Although ApoE status predicts long-term cognitive outcome following cerebral infarction, haemorrhage or trauma and possibly following coronary surgery, there is no evidence either way that different management in those with differing ApoE status alters outcome. ApoE4 testing is therefore not recommended following cerebral insults or before major surgery (I).
No CSF biomarker has a license in any jurisdiction for the prediction of AD or dementia, or for the differential diagnosis of dementia. However, examination of CSF (with routine cell count, protein, glucose, and protein electrophoresis) is recommended when CJD, inflammatory disease, vasculitis or demyelination is suspected (I). The 14-3-3 protein, a marker of acute neuronal loss and brain damage, is associated with CJD.
Experience of routine use of lumbar puncture outside research centres is uncommon. In such centres, the side-effect profile of lumbar puncture in older patients with dementia or MCI is generally benign (II), although rates of headache requiring bedrest of 2% have been reported. The acceptability and feasibility of routine lumbar puncture will vary according to setting and culture.
Longitudinal research suggests that high CSF levels of phosphorlylated tau, high CSF-tau and low CSF Ab42 may predict conversion from MCI to AD. The ratio of tau (or phospho-tau) to Ab42 may enhance the specificity and sensitivity of this prediction to above 80%. There are early indications that CSF measurements of p-tau and Abeta42 can assist in the differential diagnosis of AD, vascular dementia and frontotemporal dementia though these studies do not have post-mortem validation. Reliable cut-offs and standardisation of assays across centres have yet to be agreed. There are no data suggesting that CSF biomarkers significantly improve the prediction of progression from MCI to AD over and above that of more readily accessible risk factors (age, severity and multiplicity of cognitive deficits) are sparse.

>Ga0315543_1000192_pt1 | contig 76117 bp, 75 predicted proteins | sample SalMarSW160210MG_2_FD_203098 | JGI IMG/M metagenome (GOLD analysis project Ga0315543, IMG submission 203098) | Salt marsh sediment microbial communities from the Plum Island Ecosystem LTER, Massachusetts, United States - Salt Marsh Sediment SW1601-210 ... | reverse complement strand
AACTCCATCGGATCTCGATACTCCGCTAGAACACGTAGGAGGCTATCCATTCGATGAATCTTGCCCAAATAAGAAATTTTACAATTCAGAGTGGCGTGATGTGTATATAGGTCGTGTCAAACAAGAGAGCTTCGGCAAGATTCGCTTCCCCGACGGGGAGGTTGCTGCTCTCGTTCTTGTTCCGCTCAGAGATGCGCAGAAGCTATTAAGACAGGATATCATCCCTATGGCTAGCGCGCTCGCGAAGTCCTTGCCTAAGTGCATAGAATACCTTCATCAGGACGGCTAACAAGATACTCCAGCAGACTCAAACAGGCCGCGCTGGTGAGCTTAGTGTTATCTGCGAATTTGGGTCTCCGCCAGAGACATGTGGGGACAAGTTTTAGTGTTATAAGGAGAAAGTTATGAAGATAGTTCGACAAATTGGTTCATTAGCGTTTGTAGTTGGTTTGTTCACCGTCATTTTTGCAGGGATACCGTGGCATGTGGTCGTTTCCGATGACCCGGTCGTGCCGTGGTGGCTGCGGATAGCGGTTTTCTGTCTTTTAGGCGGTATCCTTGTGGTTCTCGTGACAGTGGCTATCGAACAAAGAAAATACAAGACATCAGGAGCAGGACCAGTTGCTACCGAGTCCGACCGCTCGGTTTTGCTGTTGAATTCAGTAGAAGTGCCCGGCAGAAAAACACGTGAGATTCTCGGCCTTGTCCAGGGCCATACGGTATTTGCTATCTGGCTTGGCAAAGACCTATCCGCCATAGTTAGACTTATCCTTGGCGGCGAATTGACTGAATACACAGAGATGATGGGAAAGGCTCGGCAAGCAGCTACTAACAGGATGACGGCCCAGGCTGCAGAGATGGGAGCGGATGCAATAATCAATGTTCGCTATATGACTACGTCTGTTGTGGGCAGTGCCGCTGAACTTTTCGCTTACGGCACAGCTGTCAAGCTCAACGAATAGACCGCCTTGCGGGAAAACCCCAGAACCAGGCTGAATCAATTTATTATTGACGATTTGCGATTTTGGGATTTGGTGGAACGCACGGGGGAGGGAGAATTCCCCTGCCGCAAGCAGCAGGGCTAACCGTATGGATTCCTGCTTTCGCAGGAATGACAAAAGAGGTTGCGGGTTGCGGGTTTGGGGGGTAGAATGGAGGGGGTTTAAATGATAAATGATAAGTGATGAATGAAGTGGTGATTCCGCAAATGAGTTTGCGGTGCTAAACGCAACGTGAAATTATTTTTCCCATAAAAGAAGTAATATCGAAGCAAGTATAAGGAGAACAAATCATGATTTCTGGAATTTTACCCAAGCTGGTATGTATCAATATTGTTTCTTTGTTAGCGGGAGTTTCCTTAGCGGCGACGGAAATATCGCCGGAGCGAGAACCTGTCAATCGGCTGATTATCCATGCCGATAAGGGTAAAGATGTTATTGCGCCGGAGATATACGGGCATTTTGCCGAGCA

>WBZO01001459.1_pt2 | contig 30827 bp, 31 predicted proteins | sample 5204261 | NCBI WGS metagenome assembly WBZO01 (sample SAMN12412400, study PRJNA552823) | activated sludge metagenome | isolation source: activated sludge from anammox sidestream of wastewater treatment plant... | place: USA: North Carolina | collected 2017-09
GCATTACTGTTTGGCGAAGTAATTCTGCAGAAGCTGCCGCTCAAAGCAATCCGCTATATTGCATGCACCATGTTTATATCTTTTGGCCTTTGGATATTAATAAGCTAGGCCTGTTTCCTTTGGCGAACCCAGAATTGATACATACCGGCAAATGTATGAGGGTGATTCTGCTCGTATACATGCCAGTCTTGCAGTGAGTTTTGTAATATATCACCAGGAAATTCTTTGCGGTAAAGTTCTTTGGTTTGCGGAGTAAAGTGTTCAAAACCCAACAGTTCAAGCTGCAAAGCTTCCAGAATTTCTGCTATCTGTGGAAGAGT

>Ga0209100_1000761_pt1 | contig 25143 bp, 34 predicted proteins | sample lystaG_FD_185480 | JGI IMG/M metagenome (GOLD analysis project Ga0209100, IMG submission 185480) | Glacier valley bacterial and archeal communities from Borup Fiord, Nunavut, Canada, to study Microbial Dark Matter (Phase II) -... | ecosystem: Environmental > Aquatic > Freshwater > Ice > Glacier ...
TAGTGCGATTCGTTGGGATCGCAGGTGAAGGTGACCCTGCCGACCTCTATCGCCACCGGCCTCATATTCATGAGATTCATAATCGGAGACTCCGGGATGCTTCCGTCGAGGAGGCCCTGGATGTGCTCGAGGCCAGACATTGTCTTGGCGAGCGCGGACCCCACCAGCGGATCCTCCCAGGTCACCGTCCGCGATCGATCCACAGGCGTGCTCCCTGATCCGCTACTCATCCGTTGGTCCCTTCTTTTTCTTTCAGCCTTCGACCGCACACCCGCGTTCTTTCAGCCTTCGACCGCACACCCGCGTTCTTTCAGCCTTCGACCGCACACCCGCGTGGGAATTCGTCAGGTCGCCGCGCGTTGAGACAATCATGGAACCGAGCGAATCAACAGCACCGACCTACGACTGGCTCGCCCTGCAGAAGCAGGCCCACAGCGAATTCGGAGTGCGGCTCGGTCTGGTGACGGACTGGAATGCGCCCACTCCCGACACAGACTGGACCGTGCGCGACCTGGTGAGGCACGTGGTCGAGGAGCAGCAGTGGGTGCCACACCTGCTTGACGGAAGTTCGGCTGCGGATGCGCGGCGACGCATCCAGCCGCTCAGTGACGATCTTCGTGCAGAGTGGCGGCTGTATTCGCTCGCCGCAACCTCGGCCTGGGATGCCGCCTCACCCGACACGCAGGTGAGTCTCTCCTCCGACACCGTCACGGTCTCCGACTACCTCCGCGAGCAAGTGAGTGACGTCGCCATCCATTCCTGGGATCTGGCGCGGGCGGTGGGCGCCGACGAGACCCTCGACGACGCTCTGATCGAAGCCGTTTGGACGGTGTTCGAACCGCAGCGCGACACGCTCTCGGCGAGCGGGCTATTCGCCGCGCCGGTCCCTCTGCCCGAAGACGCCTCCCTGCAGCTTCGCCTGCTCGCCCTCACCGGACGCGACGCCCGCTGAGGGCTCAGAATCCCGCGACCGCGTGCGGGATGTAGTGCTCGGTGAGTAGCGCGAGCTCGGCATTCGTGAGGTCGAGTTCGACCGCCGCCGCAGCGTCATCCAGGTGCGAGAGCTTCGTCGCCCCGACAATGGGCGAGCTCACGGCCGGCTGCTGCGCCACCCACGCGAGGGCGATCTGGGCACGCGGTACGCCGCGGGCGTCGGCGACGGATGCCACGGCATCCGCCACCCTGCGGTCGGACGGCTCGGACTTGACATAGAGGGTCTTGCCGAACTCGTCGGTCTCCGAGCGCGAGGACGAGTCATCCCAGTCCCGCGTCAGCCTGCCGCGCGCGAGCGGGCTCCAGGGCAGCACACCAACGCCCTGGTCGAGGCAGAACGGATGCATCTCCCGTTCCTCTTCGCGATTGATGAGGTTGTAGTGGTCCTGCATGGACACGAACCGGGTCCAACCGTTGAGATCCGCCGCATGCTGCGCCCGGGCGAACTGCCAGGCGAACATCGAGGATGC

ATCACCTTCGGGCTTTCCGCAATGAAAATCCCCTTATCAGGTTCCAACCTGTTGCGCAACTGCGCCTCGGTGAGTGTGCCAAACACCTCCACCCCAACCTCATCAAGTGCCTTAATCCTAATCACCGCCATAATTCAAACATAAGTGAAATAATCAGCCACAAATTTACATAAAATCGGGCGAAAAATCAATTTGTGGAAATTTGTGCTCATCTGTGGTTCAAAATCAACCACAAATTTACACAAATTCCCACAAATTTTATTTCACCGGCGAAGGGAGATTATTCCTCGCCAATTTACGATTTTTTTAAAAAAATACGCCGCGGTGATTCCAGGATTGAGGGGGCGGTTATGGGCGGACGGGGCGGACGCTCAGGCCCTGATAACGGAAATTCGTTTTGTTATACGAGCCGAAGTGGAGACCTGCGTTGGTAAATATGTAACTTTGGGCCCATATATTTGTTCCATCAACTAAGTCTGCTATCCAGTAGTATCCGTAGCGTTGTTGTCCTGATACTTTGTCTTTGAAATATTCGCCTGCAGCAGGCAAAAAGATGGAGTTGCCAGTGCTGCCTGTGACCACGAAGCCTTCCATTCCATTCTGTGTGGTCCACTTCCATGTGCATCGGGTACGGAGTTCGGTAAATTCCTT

Routine CSF estimation of tau, phospho-tau and Ab42 is not recommended until these issues have been addressed (I).
Structural imaging is recommended as part of the diagnostic process (II). A CT or MRI scan should routinely be used for the following reasons
- to identify rare potentially operable lesions (eg meningiomas, subdural haematoma, normal pressure hydrocephalus)
- to help distinguish dementia subtypes
- the establish the presence, location, severity and characteristics of cerebrovascular disease
- to help caregivers and patients understand that dementia is associated with brain pathology
CT or MRI scanning should always be used routinely in young onset dementia (<60 years), and dementia of brief duration (<2 years) to exclude non-degenerative causes (I).
For late onset dementia, the greater availability, speed and tolerability of CT make it a satisfactory choice when the patient presents with clearcut dementia of moderate severity (II).
However, MRI is recommended in equivocal or mild dementia (II). Semiquantitative assessment of hippocampal atrophy can be done reasonably reliably and this practice is something to which centres of excellence should aspire (III). The sensitivity and specificity of a single examination at the point of expert clinician diagnosis of mild or moderate AD is 85% and 88% (35), which is a modest improvement on the specificity of the NINCDS_ADRDA criteria. The accuracy of hippocampal atrophy for a confirmed diagnosis of mild Alzheimer’s disease is 67-100 (36). The use of automated software for volumetric analysis of MRI depends on careful calibration of scanners and has not yet reached the stage where it can be recommended for routine practice (I).